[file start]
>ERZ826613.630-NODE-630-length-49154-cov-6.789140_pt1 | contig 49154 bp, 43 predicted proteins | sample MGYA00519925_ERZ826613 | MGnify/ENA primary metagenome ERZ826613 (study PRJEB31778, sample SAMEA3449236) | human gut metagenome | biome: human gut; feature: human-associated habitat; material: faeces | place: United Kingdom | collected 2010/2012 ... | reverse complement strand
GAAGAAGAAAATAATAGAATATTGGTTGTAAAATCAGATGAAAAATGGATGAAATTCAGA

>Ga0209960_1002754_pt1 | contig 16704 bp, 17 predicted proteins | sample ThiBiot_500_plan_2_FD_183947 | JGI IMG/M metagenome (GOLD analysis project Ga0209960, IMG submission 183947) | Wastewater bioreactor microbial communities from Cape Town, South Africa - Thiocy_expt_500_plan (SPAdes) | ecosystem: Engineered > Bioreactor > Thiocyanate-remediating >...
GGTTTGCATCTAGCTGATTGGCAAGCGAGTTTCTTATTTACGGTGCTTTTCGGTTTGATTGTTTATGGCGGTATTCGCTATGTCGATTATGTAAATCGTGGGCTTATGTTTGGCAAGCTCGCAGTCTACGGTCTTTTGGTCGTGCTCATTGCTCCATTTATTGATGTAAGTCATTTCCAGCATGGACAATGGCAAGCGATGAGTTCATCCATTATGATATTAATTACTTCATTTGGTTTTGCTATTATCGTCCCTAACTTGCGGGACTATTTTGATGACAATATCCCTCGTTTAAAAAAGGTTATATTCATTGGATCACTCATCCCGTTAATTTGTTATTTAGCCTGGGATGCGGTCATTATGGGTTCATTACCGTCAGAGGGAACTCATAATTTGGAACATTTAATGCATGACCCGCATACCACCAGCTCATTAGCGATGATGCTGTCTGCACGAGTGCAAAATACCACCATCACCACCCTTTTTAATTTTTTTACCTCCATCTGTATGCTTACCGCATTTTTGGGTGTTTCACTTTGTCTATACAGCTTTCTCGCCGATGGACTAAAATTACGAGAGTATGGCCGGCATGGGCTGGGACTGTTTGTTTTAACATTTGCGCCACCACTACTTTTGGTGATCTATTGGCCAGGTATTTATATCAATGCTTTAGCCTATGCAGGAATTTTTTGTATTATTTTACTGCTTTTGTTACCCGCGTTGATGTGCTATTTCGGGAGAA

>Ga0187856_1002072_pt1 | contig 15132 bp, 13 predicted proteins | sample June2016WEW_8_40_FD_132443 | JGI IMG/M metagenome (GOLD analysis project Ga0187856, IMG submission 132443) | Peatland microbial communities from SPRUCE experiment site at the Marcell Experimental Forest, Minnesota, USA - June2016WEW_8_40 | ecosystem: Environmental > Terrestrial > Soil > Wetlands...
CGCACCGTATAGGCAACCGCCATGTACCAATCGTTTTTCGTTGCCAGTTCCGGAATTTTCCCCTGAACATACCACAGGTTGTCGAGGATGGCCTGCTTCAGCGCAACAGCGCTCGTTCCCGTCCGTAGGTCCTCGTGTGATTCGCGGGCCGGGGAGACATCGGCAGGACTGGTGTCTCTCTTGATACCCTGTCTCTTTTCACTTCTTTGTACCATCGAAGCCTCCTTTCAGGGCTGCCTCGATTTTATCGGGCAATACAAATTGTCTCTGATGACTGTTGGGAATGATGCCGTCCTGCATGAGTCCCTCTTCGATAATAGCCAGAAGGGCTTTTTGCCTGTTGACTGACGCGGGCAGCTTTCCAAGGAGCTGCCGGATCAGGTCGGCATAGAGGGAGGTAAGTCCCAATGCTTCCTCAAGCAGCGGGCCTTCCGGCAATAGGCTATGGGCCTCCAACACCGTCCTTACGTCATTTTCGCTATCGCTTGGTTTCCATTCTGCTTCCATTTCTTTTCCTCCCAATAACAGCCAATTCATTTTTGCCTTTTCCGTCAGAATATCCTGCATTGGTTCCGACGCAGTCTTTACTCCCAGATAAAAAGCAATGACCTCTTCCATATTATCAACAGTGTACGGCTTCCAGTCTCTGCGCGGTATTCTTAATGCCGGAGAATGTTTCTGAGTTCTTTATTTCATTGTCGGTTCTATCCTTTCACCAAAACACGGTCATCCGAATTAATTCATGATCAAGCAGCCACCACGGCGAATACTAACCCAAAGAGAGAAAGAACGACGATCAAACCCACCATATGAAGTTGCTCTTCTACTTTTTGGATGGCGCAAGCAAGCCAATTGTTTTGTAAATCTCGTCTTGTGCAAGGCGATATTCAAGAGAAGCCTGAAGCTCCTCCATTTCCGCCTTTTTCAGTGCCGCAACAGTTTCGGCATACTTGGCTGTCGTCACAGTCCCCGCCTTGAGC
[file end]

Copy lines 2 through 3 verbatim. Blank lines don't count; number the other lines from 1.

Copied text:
GAAGAAGAAAATAATAGAATATTGGTTGTAAAATCAGATGAAAAATGGATGAAATTCAGA

>Ga0209960_1002754_pt1 | contig 16704 bp, 17 predicted proteins | sample ThiBiot_500_plan_2_FD_183947 | JGI IMG/M metagenome (GOLD analysis project Ga0209960, IMG submission 183947) | Wastewater bioreactor microbial communities from Cape Town, South Africa - Thiocy_expt_500_plan (SPAdes) | ecosystem: Engineered > Bioreactor > Thiocyanate-remediating >...